attrition to be highest in the first year and decline thereafter. For purposes of overall program estimates, we suggest that the attrition rate will be 15 percent in the freshman year, 10 percent the next, 5 percent in the junior year, and 3 percent in the senior year. We propose that an additional 30 percent—or 225 students—be admitted after the freshman year, to account for normal attrition.
An alternative approach would simply be to admit many more freshmen to the program, say 1000, but we believe this is an unrealistically high number. Although the National Scholars Program is designed to identify and work with very talented students who are well prepared to study science and mathematics in college, the number of such students is not large. As noted previously, highly competitive and demanding programs such as the Meyerhoff Scholars Program at the University of Maryland Baltimore County and Project SPACE at Morehouse College typically require participants to have SAT mathematics scores no lower than 600. However, in 1994 only 3,800 Black and 2,500 Mexican American youth earned SAT-M scores of 600 or higher.
Once the program is fully implemented and reaches steady state, the number of students at each level would be 3,048 undergraduate students (750 freshmen, 763 sophomores, 787 juniors, and 748 seniors) and 1,810 doctoral students (362 students per year for five years). These estimates would result in an average number of students ranging from 100 to 150 undergraduates and from 60 to 90 doctoral students in each of 20 to 30 consortiums. However, since individual consortiums might be configured in very different ways and with wide variation in the number of departments, colleges, and universities participating, these averages are not intended to establish limits for the size of consortiums.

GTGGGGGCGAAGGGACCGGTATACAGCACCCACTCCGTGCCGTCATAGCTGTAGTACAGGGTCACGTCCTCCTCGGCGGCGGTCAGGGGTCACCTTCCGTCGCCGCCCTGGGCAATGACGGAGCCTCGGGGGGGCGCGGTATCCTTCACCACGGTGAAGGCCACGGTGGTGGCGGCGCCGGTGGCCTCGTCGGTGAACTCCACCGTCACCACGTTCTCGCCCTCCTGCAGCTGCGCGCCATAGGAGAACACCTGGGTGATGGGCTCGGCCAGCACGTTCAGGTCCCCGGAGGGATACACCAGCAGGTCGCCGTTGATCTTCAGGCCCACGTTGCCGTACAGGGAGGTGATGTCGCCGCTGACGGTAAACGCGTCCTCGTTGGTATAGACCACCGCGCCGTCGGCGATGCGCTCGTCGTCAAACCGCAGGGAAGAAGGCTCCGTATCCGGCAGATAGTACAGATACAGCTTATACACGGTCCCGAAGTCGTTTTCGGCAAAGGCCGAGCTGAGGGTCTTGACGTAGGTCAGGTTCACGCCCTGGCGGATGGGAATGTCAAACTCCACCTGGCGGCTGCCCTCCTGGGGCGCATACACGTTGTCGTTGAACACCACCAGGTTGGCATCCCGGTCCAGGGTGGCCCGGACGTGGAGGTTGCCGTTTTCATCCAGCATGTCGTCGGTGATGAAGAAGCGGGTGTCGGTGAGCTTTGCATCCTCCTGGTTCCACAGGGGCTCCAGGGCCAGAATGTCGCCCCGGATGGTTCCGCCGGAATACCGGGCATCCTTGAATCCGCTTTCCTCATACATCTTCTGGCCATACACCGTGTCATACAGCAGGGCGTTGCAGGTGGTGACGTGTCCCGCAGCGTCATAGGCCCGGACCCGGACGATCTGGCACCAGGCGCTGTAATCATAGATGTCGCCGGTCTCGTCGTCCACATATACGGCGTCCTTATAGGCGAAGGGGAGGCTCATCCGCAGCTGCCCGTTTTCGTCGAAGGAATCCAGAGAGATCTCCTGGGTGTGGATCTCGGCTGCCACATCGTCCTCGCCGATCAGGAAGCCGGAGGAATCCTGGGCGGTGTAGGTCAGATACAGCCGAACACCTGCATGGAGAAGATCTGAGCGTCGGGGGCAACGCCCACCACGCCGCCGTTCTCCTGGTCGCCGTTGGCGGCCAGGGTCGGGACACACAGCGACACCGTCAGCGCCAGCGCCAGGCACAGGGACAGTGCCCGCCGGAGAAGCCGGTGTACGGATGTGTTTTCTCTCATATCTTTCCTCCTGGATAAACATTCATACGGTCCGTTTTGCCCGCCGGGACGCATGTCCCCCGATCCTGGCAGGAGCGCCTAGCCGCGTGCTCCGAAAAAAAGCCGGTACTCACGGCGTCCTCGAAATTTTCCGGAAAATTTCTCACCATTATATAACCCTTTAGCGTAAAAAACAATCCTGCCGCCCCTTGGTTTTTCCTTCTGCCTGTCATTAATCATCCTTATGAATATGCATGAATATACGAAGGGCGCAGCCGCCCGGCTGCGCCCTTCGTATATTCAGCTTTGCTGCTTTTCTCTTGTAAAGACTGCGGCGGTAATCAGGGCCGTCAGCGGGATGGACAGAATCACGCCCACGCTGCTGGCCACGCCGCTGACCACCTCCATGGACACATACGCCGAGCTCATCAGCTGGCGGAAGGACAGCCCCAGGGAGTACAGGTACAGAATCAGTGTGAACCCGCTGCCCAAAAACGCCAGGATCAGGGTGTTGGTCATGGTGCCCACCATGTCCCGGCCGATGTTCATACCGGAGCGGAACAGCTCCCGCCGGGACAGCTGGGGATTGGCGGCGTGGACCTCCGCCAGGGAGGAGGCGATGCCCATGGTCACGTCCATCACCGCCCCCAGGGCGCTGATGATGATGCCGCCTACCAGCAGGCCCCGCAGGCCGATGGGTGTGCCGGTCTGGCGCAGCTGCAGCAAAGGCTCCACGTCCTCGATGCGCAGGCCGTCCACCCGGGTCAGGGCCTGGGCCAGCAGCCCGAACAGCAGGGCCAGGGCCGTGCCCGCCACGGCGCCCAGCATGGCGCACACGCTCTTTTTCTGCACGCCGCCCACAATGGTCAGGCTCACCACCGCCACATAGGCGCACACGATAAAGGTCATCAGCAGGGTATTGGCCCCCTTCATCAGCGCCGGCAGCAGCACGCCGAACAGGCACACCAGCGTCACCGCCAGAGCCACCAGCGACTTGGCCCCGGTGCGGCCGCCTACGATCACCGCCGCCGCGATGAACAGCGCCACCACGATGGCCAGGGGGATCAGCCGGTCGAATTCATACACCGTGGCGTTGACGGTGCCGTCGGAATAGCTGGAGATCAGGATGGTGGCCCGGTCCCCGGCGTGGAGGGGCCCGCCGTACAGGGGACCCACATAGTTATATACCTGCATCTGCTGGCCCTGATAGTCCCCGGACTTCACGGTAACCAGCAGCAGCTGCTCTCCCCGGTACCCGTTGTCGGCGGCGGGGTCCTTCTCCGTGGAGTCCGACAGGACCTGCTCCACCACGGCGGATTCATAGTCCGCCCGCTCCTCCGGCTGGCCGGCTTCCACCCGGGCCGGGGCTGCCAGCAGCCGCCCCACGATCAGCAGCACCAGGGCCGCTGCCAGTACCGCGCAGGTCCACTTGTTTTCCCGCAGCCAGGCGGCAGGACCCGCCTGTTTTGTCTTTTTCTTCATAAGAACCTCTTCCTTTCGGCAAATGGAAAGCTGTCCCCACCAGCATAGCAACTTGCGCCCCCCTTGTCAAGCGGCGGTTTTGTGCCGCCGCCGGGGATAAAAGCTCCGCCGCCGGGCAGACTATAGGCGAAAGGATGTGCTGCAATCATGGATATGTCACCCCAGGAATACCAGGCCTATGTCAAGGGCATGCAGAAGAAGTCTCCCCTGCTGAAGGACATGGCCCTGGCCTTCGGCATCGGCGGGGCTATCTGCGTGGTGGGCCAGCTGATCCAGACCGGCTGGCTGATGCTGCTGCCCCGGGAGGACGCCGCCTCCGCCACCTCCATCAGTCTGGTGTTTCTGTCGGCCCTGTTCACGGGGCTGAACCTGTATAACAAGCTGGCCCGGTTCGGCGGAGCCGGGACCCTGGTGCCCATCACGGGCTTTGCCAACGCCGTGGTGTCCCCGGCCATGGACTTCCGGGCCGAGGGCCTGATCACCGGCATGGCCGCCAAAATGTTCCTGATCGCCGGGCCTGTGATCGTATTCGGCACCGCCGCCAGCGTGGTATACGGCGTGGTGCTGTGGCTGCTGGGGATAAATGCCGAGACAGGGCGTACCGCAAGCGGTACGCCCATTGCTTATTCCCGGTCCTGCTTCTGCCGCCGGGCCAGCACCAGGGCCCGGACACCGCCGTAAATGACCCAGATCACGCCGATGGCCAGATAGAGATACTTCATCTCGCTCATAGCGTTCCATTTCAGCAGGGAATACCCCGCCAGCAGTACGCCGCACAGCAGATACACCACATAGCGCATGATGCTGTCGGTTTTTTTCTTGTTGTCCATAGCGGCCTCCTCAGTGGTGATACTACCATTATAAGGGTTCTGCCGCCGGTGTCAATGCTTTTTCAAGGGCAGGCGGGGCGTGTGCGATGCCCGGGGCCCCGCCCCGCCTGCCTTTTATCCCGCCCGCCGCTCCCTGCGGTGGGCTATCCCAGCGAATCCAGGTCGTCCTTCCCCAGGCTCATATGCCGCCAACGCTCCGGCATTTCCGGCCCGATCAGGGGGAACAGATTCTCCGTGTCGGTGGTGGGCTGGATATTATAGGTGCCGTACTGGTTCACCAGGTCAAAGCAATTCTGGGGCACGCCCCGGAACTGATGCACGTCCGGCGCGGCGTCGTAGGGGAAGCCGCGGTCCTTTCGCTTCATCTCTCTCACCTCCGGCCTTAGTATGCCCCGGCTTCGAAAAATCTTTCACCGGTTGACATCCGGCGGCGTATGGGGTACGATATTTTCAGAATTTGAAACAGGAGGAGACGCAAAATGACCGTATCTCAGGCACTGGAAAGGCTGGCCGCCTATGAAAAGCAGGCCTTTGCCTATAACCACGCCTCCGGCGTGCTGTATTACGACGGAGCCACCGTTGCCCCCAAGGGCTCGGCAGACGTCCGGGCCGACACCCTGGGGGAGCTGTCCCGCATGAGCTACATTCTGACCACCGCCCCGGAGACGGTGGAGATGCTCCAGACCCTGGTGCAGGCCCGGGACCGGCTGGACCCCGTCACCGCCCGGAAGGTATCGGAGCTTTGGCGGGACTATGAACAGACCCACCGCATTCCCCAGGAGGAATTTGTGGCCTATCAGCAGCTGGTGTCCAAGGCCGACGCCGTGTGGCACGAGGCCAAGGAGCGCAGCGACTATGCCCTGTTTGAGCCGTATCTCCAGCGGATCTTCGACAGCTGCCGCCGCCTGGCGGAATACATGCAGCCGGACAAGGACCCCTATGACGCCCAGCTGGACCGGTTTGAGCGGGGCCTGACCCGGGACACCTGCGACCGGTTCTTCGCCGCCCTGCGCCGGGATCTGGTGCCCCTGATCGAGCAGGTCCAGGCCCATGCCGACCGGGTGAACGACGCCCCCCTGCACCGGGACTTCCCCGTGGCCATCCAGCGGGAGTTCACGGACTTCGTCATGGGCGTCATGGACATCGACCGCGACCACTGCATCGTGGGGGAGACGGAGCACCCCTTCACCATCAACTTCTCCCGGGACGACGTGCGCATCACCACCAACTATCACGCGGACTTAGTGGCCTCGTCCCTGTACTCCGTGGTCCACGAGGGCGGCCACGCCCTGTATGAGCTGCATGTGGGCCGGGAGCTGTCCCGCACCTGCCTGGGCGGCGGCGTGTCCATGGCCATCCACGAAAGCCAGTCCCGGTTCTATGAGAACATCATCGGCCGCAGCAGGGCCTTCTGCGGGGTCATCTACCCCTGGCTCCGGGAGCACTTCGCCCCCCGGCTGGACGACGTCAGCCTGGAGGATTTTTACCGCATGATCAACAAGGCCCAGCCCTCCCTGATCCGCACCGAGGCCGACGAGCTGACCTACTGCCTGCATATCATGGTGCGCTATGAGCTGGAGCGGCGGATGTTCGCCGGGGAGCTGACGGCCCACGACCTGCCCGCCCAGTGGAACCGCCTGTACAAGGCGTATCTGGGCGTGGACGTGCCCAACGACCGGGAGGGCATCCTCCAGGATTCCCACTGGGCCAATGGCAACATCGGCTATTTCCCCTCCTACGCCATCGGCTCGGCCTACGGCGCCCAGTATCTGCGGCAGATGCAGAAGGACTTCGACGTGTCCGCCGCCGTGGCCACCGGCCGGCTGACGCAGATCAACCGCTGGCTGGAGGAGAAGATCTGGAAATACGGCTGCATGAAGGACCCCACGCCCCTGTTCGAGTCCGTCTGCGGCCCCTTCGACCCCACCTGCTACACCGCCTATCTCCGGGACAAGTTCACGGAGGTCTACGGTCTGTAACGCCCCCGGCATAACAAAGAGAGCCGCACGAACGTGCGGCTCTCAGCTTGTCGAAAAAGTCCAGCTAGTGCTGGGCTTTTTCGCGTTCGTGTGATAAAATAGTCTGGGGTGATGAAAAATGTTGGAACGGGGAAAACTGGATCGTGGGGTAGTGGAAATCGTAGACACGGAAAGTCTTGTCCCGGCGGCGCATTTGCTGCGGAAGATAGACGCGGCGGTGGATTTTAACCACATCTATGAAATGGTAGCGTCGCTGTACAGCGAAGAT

For several reasons, we have recommended that 20 to 30 consortiums be established. First, that number is large enough to give National Scholars a range of choice among institutions and to permit development of a variety of consortium models. In addition, it allows for the participation of a significant number of institutions and organizations. From an administrative perspective, 20 to 30 consortiums is also a reasonable number. Moreover, although we are concerned about critical mass, we must also consider whether the number of students is manageable for individual institutions. For example, a large university could accommodate an additional 30 or more undergraduates and 15 doctoral students in the physical sciences and engineering each year. Other colleges could not handle these numbers, although they could work very effectively with a smaller group of students.
We have based our estimates on a review of available data on persistence rates for all students in science and engineering, for minority students, and for minority students in programs that are comparable in some respects with the proposed National Scholars Program. However, reliable information on persistence rates is both scarce and difficult to interpret and inadequate in several respects. Thus we must stress that these estimates are also based on the committee's collective knowledge and experience with specific programs that target well-prepared minority students.
With these caveats in mind, it is useful to review both national data and the